THREE AND A HALF STARS A 50 year old woman goes cat-fishing as a 24 year old version of herself.
Juliette Binoche, François Civil
DRAMA FRENCH LANGUAGE #WHOYOUTHINKIAM
When fifty-year old Claire decides to reinvent herself online as twenty-five year old Clara, WHO YOU THINK I AM opens up a challenging conversation that goes straight to the heart of our social media selves. Or at least, it tries. Safy Nebbou’s film doesn’t always achieve what it sets out to do, often veering into territory that is either cliched or lacking credibility. Yet if the over arching narrative - that a middle aged woman could catfish a 25 year old man - seems like a stretch, consider the terrifying story of a Queensland woman’s duplicity that ended in suicide. You couldn’t have made that story up up, and with results even more tragic than anything Nebbou has in mind.
Thus we meet Claire (Juliette Binoche) who, in conversations with with her shrink (Nicole Garcia), reveals she’s not coping: not with being fifty, not with the loss of her husband (he ran off with a younger woman), not her own rebound boyfriend (also younger, and now walking backwards out of the door) nor, by extension, her diminished sense of self. With her identity in pieces, she decides to create a new one - Clara - who’s a fashion intern half her age. Why? In the hope of cat fishing the now ex-boyfriend to teach him a lesson. Instead she accidentally traps his dishy house-mate (François Civil) in her deceit, and an online romance blossoms.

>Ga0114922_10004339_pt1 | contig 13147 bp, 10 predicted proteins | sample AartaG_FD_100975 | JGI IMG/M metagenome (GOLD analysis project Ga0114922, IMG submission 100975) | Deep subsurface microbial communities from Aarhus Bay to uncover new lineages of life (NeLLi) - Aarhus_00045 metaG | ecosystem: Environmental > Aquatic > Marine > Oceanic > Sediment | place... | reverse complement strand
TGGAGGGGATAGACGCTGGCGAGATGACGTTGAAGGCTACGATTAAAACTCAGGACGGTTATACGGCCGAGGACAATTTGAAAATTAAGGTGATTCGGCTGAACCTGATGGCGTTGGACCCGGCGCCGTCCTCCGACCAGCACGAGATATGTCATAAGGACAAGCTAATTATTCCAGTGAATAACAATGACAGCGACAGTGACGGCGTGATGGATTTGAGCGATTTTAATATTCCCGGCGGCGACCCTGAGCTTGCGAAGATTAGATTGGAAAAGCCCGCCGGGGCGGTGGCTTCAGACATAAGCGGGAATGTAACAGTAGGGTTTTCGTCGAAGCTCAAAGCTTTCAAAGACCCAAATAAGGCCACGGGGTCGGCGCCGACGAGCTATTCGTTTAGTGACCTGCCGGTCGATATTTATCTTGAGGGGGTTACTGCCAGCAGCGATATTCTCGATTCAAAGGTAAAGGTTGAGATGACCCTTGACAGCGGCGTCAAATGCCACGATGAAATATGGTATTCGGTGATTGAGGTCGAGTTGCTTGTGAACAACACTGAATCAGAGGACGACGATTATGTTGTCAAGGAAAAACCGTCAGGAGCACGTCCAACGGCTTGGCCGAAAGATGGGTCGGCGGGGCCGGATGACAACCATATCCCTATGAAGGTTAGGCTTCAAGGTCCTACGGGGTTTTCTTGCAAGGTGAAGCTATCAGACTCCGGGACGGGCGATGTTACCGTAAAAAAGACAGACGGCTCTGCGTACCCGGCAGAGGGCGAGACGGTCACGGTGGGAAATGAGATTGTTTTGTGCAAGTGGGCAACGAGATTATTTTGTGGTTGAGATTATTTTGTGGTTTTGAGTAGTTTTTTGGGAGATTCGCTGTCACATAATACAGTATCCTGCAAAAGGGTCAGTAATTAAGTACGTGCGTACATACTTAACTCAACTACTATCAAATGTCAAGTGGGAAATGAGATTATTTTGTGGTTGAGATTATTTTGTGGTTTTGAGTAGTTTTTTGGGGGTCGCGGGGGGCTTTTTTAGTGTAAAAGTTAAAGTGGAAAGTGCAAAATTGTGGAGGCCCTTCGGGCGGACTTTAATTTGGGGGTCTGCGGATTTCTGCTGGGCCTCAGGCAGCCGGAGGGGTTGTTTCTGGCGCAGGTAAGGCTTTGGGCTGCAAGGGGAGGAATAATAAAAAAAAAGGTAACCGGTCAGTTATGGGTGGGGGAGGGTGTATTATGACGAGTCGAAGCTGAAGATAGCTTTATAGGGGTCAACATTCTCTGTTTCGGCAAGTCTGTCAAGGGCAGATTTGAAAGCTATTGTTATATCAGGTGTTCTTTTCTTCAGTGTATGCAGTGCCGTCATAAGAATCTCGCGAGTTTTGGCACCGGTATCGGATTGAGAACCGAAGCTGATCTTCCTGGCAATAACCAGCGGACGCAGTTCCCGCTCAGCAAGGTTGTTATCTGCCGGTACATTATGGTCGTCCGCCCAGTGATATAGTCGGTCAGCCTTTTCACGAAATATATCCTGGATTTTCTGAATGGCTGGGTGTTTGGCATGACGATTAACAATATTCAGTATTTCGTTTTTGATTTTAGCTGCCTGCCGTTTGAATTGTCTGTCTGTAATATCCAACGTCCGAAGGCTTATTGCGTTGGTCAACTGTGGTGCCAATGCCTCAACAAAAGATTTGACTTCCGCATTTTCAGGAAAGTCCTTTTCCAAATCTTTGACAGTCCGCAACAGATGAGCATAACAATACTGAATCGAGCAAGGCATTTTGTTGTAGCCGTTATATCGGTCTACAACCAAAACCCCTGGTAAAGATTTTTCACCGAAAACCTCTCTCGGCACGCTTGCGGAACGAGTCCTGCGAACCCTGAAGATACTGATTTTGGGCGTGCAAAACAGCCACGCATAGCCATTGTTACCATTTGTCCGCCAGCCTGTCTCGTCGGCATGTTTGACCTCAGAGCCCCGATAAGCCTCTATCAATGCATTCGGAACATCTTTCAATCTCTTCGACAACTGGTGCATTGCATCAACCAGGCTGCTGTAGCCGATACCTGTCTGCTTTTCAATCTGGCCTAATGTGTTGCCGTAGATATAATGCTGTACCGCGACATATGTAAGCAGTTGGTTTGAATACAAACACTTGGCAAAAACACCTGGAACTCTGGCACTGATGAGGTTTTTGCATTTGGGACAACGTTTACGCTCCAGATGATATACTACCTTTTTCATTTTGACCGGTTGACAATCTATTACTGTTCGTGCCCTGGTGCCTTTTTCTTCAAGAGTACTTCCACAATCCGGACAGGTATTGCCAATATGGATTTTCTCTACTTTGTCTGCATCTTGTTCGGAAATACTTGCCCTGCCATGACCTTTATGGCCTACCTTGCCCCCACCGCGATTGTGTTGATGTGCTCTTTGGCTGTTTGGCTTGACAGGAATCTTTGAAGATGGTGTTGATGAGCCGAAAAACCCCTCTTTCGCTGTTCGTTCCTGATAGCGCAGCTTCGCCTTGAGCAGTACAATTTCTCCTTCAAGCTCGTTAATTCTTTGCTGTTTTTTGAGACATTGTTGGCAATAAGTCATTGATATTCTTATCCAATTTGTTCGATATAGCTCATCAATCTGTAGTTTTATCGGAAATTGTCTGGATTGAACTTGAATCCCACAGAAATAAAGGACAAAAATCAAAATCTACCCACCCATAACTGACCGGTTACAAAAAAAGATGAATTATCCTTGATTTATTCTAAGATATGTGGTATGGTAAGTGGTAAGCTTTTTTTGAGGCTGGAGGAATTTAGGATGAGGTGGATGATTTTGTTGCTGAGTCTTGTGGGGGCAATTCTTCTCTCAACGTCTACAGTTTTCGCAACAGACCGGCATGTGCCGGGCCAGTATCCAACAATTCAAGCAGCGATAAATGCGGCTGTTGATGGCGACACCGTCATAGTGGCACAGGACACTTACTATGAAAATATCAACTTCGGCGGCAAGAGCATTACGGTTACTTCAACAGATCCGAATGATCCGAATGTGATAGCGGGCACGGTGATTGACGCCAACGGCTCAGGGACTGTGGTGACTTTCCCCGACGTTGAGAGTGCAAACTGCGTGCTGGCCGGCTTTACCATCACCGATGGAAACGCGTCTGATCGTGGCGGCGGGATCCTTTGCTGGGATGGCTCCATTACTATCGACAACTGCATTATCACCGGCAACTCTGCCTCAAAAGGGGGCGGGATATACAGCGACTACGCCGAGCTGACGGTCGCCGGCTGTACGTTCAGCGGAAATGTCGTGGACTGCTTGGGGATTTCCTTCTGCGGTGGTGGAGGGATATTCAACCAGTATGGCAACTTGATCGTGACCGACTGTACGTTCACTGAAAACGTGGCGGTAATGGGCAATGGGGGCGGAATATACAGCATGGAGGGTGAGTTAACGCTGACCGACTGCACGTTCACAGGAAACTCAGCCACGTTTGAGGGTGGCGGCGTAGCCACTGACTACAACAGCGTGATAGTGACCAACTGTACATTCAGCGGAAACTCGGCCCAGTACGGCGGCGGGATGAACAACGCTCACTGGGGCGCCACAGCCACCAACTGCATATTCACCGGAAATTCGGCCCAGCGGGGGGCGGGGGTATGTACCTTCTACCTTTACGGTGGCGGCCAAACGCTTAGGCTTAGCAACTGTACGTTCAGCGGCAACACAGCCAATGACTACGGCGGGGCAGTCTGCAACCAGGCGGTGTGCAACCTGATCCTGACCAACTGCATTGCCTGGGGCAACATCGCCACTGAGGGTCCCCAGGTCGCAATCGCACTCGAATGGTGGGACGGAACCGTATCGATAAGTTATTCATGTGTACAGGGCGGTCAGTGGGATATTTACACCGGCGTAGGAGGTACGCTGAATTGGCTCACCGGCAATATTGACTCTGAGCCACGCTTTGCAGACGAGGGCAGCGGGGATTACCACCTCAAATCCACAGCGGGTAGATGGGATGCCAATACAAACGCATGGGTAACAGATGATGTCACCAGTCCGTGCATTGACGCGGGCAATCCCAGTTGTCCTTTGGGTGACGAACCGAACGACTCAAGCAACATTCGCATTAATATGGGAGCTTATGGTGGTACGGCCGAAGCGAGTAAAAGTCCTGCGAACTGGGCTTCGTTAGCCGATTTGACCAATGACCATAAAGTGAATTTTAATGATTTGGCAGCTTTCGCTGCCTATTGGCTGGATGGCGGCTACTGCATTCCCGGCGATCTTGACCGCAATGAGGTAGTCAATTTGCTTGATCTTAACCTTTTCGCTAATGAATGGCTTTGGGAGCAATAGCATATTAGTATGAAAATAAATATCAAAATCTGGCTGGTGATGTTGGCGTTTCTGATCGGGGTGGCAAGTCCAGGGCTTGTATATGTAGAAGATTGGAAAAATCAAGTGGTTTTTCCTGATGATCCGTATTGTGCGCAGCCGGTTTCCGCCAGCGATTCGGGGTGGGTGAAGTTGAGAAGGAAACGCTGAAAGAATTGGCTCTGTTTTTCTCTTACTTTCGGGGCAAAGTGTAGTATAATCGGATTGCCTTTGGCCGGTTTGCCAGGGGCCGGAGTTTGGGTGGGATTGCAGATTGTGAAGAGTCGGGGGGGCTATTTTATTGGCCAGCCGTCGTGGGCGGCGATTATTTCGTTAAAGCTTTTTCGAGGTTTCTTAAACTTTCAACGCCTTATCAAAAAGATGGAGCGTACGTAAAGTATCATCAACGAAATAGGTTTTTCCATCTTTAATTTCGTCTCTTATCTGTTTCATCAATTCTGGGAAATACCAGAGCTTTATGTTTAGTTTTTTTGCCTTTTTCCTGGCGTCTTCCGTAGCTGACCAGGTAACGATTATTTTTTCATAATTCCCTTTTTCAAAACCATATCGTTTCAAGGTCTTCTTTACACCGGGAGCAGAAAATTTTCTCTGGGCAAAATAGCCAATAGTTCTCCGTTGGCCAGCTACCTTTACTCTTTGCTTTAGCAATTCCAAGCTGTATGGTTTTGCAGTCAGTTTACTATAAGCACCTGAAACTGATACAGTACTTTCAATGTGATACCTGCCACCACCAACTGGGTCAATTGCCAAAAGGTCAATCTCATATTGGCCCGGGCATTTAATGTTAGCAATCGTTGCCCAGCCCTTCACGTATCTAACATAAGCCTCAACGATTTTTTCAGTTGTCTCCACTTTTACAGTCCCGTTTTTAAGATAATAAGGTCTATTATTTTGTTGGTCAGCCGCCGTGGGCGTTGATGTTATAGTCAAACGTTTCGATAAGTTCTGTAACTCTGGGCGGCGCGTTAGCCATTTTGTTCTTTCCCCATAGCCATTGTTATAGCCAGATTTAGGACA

Binoche turns in yet another terrific performance as both Claire and Clara, convincingly dropping years (decades) when she assumes her younger self. She walks differently, talks differently - a change that’s not lost on her ex-husband nor her psychiatrist. Such is the power of her presence, coupled with Gilles Porte’s attractively layered cinematography, distract from any narrative shortcomings. Nebbou's adaptation of Camille Laurens' novel tends to the heavy handed and obvious as he tries to line up his points.
That aside, WHO YOU THINK I AM is still a cracking thriller about an unbalanced woman, and an appealing entry into a burgeoning genre that forces questions about digital identity.